The dismal May employment report released last week was bad news for all, but especially for workers 55 and over, who have been hardest-hit by long-term unemployment. But there are some companies defying these trends -- supporting and even seeking out mature workers. Not only do these employers offer a beacon of hope for post 50 job seekers, but the innovative accommodations they are willing to make for their older employees offer some food for thought for any boomer evaluating a potential or even current workplace.
Flexibility is the main thing the best employers offer their mature employees, said Jean Setzfand, vice president of financial security at AARP and part of the team that compiled a list of 50 such employers, which are heavily focused in the health care and education fields. A "fair amount of qualitative judging" goes into compiling the AARP's Top 50 list, said Setzfand, but other key criteria include opportunities for employees to refresh and expand their knowledge and skill sets, and a culture committed to both the physical and mental well-being of its employees. Some applicants for AARP's "Best Employer" designation have reimbursements for employes to join gyms or meditation and time-management programs, for example.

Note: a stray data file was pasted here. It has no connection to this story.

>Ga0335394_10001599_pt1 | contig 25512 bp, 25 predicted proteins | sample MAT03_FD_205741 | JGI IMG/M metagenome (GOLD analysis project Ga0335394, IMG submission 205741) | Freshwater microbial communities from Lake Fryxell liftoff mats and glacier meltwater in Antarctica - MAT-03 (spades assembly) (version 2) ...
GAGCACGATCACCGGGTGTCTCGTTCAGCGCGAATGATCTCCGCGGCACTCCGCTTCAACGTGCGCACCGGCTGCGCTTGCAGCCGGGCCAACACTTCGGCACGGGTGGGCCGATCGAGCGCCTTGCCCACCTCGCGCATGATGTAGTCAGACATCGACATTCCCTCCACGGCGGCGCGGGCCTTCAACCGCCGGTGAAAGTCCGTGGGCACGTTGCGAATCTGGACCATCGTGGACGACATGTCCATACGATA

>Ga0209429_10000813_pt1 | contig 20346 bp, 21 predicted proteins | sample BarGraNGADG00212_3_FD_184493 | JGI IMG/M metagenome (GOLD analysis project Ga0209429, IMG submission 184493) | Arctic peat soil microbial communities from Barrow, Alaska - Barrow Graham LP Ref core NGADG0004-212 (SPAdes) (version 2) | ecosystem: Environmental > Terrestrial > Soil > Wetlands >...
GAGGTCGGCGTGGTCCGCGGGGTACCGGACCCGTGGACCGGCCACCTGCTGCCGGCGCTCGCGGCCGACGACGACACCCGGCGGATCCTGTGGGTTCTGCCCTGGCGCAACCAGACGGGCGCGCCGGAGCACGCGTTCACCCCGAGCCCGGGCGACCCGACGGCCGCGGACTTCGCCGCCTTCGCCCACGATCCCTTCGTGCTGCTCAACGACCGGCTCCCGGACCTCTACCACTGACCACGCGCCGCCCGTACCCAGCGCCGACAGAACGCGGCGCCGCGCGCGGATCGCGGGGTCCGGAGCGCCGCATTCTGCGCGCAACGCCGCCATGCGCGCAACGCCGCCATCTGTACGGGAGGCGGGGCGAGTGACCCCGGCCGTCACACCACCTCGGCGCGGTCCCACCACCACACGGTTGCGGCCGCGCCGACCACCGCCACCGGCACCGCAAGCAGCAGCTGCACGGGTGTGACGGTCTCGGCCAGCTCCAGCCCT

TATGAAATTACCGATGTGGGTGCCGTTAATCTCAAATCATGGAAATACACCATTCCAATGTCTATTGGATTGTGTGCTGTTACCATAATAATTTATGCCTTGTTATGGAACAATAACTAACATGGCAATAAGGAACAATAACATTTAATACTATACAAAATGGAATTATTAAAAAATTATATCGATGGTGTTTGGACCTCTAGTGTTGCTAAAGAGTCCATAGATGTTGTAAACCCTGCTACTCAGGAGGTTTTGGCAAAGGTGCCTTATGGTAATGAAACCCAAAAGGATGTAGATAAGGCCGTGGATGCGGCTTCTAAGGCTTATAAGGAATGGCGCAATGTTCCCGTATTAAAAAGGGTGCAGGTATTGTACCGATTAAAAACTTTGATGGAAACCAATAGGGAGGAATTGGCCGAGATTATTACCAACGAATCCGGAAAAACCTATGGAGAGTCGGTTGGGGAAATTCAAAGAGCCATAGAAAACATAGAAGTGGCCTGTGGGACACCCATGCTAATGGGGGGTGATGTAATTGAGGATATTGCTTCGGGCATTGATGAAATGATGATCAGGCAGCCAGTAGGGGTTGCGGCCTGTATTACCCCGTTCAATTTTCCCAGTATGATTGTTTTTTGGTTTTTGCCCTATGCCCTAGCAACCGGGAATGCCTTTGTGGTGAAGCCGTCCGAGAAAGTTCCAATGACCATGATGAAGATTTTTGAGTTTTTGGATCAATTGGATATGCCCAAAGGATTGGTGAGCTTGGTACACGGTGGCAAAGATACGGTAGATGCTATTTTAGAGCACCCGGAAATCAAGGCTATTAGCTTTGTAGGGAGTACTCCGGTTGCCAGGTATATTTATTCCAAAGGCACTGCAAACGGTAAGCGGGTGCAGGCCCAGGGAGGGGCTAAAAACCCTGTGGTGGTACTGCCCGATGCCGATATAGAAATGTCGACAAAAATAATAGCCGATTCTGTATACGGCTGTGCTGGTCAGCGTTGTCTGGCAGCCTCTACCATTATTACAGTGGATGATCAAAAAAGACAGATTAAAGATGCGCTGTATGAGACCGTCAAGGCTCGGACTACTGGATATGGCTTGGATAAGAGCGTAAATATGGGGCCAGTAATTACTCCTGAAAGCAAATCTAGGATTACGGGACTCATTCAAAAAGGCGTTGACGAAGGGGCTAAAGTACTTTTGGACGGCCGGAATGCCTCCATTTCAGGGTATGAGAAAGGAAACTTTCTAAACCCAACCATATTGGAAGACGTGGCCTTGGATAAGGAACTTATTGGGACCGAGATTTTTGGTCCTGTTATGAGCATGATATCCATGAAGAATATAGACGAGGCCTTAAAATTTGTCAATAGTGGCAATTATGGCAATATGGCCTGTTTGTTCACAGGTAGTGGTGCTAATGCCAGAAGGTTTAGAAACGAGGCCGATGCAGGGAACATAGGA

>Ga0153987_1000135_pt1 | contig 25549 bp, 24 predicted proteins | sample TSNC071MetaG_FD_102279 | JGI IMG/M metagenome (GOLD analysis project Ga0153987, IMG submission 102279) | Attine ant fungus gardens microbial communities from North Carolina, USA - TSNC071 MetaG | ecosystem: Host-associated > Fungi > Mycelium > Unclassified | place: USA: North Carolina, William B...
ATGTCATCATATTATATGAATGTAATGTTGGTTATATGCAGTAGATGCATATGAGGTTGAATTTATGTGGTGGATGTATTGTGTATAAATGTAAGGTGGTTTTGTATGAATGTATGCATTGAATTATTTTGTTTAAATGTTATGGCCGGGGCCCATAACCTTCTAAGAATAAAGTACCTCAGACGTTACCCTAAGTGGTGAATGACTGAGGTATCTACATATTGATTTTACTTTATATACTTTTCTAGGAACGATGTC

AARP also examines a company's recruiting practices to see how they reach out to midlife employees. For example, The National Institutes of Health, which ranks third on the AARP's list, participates in job fairs to target older workers. (Once they are employed, they get access to free exercise classes, flexible work options such as telecommuting, and lots of opportunities to keep training and learning.)
The "Best Employer" program has gained steadily more applications since its inception in 2001, said Setzfand. So not only are there workplaces out there that are recruiting older workers and treating them well once they are employed, but more employers are striving for an age-friendly designation.
Check out the slideshow below for AARP's top ten employers for mature workers, and be sure to check out aarp.org for the full list.
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